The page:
Send to

Choose Destination
See comment in PubMed Commons below
J Struct Biol. 2010 Feb;169(2):219-25. doi: 10.1016/j.jsb.2009.10.001. Epub 2009 Oct 12.

Improving the technique of vitreous cryo-sectioning for cryo-electron tomography: electrostatic charging for section attachment and implementation of an anti-contamination glove box.

Author information

Division of Cell Biology, The Netherlands Cancer Institute - Antoni van Leeuwenhoek Hospital, Plesmanlaan 121, 1066 CX Amsterdam, The Netherlands.


Cryo-electron tomography of vitreous cryo-sections is the most suitable method for exploring the 3D organization of biological samples that are too large to be imaged in an intact state. Producing good quality vitreous cryo-sections, however, is challenging. Here, we focused on the major obstacles to success: contamination in and around the microtome, and attachment of the ribbon of sections to an electron microscopic grid support film. The conventional method for attaching sections to the grid has involved mechanical force generated by a crude stamping or pressing device, but this disrupts the integrity of vitreous cryo-sections. Furthermore, attachment is poor, and parts of the ribbon of sections are often far from the support film. This results in specimen instability during image acquisition and subsequent difficulty with aligning projection images. Here, we have implemented a protective glove box surrounding the cryo-ultramicrotome that reduces the humidity around and within the microtome during sectioning. We also introduce a novel way to attach vitreous cryo-sections to an EM grid support film using electrostatic charging. The ribbon of vitreous cryo-sections remains in place during transfer and storage and is devoid of stamping related artefacts. We illustrate these improvements by exploring the structure of putative cellular 80S ribosomes within 50nm, vitreous cryo-sections of Saccharomyces cerevisiae.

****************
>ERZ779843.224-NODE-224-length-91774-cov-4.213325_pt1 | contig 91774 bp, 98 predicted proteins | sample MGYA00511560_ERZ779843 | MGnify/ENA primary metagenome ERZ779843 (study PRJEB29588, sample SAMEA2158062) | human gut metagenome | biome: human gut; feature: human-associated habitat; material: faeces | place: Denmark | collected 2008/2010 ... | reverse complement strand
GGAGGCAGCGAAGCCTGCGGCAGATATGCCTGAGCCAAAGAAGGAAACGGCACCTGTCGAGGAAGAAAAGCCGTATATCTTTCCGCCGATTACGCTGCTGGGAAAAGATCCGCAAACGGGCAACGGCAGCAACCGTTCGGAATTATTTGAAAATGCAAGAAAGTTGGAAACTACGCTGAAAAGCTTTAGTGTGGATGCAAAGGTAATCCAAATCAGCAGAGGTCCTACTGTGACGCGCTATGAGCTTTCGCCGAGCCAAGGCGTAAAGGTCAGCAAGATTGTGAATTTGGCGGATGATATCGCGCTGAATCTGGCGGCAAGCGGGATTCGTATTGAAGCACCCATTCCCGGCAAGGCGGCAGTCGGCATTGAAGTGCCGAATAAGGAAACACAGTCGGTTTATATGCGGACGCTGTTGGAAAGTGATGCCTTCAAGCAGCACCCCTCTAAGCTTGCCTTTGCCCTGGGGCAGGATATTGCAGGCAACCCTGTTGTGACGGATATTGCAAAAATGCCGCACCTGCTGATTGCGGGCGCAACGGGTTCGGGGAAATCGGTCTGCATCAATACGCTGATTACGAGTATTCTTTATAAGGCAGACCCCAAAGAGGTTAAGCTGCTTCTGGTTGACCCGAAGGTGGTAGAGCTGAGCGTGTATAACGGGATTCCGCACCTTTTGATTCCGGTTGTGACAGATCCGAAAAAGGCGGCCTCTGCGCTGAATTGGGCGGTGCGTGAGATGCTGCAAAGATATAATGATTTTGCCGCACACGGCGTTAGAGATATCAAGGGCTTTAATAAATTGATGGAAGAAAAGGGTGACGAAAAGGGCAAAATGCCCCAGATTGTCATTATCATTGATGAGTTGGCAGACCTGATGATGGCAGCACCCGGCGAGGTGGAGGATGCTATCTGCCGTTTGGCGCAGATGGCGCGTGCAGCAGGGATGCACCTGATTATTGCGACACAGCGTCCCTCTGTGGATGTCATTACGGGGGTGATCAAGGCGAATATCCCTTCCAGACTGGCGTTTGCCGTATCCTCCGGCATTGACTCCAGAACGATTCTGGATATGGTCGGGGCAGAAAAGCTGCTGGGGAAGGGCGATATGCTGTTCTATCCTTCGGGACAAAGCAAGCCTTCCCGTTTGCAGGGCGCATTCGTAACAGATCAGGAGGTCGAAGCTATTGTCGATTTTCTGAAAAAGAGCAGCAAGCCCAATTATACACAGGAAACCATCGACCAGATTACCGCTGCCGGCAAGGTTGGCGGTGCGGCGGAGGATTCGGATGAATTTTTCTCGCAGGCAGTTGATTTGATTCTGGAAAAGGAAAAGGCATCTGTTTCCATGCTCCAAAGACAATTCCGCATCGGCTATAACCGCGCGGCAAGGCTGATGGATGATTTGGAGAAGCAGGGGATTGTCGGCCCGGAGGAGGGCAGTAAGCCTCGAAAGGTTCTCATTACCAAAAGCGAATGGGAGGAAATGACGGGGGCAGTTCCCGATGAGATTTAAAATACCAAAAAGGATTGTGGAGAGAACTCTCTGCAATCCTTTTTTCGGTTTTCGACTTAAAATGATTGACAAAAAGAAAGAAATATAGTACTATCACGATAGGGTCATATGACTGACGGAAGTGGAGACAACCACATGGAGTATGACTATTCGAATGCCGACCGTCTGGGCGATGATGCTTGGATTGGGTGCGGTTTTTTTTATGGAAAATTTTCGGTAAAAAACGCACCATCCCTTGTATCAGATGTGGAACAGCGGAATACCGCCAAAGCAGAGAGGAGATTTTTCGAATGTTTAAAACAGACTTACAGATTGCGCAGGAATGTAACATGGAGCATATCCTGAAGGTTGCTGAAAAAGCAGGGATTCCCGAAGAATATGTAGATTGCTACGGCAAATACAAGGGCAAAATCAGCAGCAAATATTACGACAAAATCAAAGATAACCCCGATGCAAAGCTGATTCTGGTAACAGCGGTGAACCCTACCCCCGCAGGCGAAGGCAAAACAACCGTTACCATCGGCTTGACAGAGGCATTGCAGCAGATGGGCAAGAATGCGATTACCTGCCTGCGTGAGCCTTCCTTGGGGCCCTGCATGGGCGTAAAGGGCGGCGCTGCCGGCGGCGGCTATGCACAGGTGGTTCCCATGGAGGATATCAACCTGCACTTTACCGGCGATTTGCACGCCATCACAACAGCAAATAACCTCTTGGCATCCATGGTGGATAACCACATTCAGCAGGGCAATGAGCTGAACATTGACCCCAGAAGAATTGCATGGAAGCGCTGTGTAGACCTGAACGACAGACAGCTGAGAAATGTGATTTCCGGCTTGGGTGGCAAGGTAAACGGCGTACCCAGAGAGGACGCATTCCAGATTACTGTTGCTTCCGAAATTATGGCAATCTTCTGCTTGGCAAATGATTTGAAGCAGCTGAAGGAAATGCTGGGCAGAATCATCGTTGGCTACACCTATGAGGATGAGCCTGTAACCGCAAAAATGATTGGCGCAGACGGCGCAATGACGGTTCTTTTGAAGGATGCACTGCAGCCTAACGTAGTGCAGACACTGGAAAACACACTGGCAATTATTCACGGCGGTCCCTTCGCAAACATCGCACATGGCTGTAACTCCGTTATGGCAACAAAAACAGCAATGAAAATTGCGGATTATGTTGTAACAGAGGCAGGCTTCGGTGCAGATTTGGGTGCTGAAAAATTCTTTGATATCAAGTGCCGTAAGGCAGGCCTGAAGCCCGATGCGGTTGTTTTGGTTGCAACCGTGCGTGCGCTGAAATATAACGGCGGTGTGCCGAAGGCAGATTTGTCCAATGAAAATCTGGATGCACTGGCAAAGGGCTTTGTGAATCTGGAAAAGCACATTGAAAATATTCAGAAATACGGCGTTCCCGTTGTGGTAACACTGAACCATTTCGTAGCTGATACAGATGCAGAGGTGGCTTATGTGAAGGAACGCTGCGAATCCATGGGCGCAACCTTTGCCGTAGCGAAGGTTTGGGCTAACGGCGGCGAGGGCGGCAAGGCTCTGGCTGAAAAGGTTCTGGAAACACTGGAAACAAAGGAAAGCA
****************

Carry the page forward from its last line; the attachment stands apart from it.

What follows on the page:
[Indexed for MEDLINE]
PubMed Commons home

PubMed Commons

How to join PubMed Commons

    Supplemental Content

    Full text links

    Icon for Elsevier Science
    Loading ...
    Support Center